managing change

Life isn’t fair. The world is full of injustice and inequality. Billions live in horrible poverty. Brutal wars kill and maim millions of blameless people. Corrupt governments destroy entire countries’ quality of life. Crooked leaders bilk thousands of investors out of their life savings and drive economies into ruin and throw people out of work. Genetic illnesses disable or shorten the lives of even those with the healthiest of lifestyles. Pandemics infect the globe, cutting down young and old alike. Drunk drivers kill parents, kids, brothers, sisters, spouses, friends, or themselves. Mental illness strikes individuals and families in random patterns. Alcoholism wreaks havoc in the lives of some “party-hearty drinkers” and not others. Natural disasters destroy one community while sparing others. Entire races are excluded or murdered because of their skin color.

Life isn’t fair. The world is full of miracles and narrow escapes. A fierce tornado destroys two homes completely, but one home right between them is untouched. A car careens out of control, flips, rolls, misses two trees, comes to rest on its roof, and the passengers walk away uninjured. A tiny minority of the world’s population enjoys a vast majority of its wealth simply because of the country, family, or time they were born in. A heavy smoker lives a healthy life into their nineties and dies peacefully during sleep. An average, dependable employee shows up for work every day at a start-up company that grows a thousandfold; he or she gets a few stock options and becomes incredibly wealthy. An entire generation is presented with economic growth and vast job options. People with the same skin color, gender, and ethnicity as those in power are promoted. Some people have a natural immunity to lethal diseases that strike many around them. A distracted driver enjoys decades of crash-free cruising. Multitudes of people are born with sound minds and healthy bodies to loving and nurturing parents in peaceful countries. Countless millions have an abundance of consumer goods, shelter, clean water, and healthy food available.

As the late-night comedian and former host of The Tonight Show, Johnny Carson, quipped, “If life was fair, Elvis would be alive, and all the impersonators would be dead.”

Life is turbulent, life is impermanent, life is ceaseless change, life is unpredictable, and life is unfair. All of these are life’s external conditions that each of us inherits the day we’re born. Life is life. Whether these outer conditions are good or bad, positive, or negative, or make us happy or unhappy depends on our inner conditions. It’s up to us.

We may be getting an incredibly turbulent ride in this life, or we might be coasting along smoothly. We may not choose what life throws at us. But we do choose how we respond. Life gives us the power to create our own reality.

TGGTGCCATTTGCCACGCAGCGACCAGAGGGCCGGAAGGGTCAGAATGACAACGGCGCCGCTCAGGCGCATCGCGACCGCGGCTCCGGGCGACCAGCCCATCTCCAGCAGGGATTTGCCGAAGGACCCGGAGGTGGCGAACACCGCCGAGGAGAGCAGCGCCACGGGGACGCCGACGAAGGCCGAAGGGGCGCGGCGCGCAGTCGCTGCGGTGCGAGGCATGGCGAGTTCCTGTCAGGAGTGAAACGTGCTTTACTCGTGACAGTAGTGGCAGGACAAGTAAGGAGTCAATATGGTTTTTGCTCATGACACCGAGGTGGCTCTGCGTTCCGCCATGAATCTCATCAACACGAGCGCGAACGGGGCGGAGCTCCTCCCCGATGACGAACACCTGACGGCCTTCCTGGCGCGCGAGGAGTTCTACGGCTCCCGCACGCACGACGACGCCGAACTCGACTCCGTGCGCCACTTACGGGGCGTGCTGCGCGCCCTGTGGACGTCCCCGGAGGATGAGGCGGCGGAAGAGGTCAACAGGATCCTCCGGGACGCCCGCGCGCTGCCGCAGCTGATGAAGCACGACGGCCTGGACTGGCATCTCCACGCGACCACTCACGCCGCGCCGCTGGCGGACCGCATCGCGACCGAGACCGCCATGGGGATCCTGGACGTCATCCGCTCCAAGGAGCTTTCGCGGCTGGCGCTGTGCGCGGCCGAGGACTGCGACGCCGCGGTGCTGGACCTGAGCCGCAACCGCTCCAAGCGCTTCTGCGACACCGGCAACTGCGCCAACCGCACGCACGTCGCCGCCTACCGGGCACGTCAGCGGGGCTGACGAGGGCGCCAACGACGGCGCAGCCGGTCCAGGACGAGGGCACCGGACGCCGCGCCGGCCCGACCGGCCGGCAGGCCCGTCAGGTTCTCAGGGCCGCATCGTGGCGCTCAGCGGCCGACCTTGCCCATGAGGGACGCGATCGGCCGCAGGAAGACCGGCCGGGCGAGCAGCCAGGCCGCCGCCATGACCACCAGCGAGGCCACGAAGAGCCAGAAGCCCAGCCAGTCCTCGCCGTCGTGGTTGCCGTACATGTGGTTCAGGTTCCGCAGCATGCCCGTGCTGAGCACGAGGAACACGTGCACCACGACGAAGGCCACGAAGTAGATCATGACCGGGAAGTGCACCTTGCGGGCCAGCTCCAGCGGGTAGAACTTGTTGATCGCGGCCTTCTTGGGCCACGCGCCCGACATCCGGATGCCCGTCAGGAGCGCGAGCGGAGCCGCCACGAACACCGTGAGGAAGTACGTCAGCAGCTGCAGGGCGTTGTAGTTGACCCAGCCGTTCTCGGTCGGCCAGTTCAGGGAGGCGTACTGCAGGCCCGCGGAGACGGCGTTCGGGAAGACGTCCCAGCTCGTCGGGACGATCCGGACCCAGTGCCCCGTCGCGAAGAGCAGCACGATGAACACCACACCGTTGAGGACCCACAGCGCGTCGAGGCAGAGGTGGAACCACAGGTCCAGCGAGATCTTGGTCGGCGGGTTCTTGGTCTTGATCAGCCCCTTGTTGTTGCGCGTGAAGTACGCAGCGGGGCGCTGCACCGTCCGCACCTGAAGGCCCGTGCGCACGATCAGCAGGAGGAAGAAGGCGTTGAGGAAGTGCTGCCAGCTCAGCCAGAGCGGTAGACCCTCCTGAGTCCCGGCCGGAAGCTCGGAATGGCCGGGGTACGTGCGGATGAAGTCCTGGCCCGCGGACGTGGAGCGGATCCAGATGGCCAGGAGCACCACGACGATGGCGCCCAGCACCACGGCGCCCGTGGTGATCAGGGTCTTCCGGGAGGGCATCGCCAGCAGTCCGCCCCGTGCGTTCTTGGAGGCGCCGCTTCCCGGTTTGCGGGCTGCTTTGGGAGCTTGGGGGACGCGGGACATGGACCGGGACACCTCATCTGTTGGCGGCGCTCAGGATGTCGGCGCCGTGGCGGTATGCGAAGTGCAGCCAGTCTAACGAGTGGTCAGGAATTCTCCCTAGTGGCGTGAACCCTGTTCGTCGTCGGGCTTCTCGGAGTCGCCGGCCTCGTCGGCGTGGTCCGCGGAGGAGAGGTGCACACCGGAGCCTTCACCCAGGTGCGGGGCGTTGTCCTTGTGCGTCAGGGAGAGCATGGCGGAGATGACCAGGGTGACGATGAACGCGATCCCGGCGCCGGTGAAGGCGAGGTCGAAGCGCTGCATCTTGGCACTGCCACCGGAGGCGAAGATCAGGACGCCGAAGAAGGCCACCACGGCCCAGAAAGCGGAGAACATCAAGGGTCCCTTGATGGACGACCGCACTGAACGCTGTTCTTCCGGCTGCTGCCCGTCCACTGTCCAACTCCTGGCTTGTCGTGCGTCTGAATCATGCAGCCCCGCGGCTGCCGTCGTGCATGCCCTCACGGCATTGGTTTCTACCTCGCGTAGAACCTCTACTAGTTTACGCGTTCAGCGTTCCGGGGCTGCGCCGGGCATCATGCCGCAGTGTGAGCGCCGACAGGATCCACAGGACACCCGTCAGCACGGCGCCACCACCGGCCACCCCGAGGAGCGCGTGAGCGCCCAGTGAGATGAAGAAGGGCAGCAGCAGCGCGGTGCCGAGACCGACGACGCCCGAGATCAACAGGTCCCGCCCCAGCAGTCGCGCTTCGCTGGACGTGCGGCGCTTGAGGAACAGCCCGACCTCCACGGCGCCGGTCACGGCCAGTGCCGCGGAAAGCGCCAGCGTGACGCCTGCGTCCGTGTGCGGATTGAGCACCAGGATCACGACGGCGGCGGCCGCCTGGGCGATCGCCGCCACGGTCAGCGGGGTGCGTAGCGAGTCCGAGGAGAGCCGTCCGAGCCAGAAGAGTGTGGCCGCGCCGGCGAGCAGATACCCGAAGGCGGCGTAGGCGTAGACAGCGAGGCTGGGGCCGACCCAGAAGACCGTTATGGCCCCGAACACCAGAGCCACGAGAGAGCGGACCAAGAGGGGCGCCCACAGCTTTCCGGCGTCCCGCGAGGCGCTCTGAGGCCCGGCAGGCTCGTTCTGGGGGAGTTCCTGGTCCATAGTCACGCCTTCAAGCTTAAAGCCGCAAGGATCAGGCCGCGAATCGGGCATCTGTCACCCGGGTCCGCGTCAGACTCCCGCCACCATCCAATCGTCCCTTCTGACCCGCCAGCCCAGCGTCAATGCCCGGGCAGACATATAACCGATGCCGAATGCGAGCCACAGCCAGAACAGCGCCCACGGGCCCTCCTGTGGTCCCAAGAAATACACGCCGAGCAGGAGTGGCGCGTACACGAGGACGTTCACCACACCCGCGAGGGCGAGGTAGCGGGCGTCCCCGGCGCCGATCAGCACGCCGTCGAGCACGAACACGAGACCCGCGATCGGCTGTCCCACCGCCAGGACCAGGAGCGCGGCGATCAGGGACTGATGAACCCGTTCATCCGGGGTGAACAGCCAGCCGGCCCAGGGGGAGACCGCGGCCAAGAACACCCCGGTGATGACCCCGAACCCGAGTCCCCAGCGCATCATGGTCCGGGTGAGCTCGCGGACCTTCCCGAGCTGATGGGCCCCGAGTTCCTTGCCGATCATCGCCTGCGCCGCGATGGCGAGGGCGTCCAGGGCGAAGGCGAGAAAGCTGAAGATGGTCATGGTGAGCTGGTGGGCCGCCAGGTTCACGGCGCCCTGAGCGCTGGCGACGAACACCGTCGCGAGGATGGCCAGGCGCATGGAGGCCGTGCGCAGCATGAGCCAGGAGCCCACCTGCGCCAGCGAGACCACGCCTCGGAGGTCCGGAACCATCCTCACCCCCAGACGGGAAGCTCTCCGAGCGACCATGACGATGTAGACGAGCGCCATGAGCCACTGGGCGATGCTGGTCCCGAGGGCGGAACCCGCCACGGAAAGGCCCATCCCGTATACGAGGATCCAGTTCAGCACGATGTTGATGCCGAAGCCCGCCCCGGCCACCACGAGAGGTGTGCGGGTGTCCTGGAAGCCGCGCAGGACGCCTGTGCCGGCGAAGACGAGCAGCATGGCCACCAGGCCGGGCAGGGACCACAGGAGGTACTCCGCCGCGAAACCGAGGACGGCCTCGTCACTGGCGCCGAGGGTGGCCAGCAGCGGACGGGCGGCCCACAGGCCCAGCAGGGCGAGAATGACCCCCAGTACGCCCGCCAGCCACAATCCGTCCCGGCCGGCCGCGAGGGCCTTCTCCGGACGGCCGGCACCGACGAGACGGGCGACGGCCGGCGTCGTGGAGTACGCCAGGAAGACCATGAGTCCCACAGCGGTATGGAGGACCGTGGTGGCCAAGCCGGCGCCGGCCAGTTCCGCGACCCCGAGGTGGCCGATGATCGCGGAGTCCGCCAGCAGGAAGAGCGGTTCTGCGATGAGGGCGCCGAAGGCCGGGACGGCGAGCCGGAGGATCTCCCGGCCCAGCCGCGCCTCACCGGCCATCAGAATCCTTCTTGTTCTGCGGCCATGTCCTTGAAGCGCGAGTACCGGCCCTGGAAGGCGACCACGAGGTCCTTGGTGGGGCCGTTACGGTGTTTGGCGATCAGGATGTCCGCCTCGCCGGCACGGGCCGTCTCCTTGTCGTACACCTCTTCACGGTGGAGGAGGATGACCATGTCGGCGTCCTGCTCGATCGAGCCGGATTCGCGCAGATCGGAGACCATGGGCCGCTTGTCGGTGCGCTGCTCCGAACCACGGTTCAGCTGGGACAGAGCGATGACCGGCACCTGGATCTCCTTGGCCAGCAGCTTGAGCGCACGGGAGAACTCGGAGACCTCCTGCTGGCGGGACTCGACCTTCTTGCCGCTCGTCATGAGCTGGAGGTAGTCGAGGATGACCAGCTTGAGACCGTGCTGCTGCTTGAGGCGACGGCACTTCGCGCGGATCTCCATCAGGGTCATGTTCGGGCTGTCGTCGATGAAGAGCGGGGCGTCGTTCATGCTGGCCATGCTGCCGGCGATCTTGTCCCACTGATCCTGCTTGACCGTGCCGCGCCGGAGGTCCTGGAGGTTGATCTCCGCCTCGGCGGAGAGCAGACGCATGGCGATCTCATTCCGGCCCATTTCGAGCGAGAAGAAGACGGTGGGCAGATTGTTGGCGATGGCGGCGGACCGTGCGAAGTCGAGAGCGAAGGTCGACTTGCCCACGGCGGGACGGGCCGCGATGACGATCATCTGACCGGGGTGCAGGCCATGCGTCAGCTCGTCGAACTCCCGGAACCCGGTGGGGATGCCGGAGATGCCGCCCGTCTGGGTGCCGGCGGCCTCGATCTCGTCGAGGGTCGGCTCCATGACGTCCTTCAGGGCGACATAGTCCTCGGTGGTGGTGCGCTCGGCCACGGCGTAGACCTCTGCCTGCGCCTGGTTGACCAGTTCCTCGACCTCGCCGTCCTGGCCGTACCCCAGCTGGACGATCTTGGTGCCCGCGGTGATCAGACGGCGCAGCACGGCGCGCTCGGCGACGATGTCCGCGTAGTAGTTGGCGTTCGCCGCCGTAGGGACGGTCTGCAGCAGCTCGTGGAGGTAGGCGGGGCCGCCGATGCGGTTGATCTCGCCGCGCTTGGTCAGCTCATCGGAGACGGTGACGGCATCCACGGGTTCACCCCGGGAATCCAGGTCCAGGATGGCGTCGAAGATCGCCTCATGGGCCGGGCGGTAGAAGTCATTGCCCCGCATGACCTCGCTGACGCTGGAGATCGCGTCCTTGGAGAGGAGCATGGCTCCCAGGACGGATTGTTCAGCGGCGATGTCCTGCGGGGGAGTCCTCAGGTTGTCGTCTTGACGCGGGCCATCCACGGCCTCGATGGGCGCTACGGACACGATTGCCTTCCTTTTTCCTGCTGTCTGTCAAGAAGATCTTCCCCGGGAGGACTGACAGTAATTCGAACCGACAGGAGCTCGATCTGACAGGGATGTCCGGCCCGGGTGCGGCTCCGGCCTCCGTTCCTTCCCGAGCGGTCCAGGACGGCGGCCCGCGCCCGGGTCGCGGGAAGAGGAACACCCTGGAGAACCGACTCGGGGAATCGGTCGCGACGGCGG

Blowing or Growing in the Winds of Change

We’re living through yet another major world shift. This is another of dozens in a centuries-long line of disruptive pivot points. Part of nature’s rejuvenation is a phase of cleansing and purging. This usually rocks current frameworks, expectations, and maybe too-comfortable lifestyles. Cleansing and purging make room for the new order.

Depending on our perspective, a hinge of history like we’re currently experiencing is either an invigorating or a cursed time to be alive. If we choose to thrive on turbulence and change, this time is a rare gift to participate in, and help shape, new ways of doing and being in our personal lives, organizations, communities, and societies. Years from now, we’ll look at this hinge of history as an era of upheaval and renewal that inspired us to a higher and different order of prosperity. If we continue history’s long trends, we’re moving toward a great renaissance of spirit, cooperation, love, redefined wealth, and care for the earth’s environment.

During our strategic retreats, particularly team-planning sessions, we often compile a list of the best external trends creating the biggest strategic opportunities for this organization. We then list all the external trends creating the biggest challenges for this organization. Very often, many of the same trends end up on both lists. These include technology, customer expectations, competition, globalization, business/organizational models, product or service response/development times, workforce demographics and cultural diversity, government regulations, employee attitudes and expectations, environmental issues, and economic gyrations between rapid expansion and sharp contraction…

Babe Ruth, the legendary baseball player, also known as “The Sultan of Swat” and “The Home Run King,” once said, “Yesterday’s home run won’t win tomorrow’s ballgames.” Yesterday’s solutions are creating today’s problems — and opportunities. Today’s solutions plant the seeds of tomorrow’s challenges — and opportunities.

Think about lucky and unlucky people you know. Don’t the “lucky” people adapt better, bounce back from tragedy or adversity more quickly, learn from change, whether good or bad, and deal with things in a way you admire? We might ask ourselves, “How do they do that?”

Mayhem, madness, and miracles: life is out of our control. Our reaction to it, though, is not. How we face the uneven, random, and unfair winds of change determines where we end up. To paraphrase Bob Dylan, “The answer, my friend, is growin’ in the wind; the answer is growin’ in the wind.”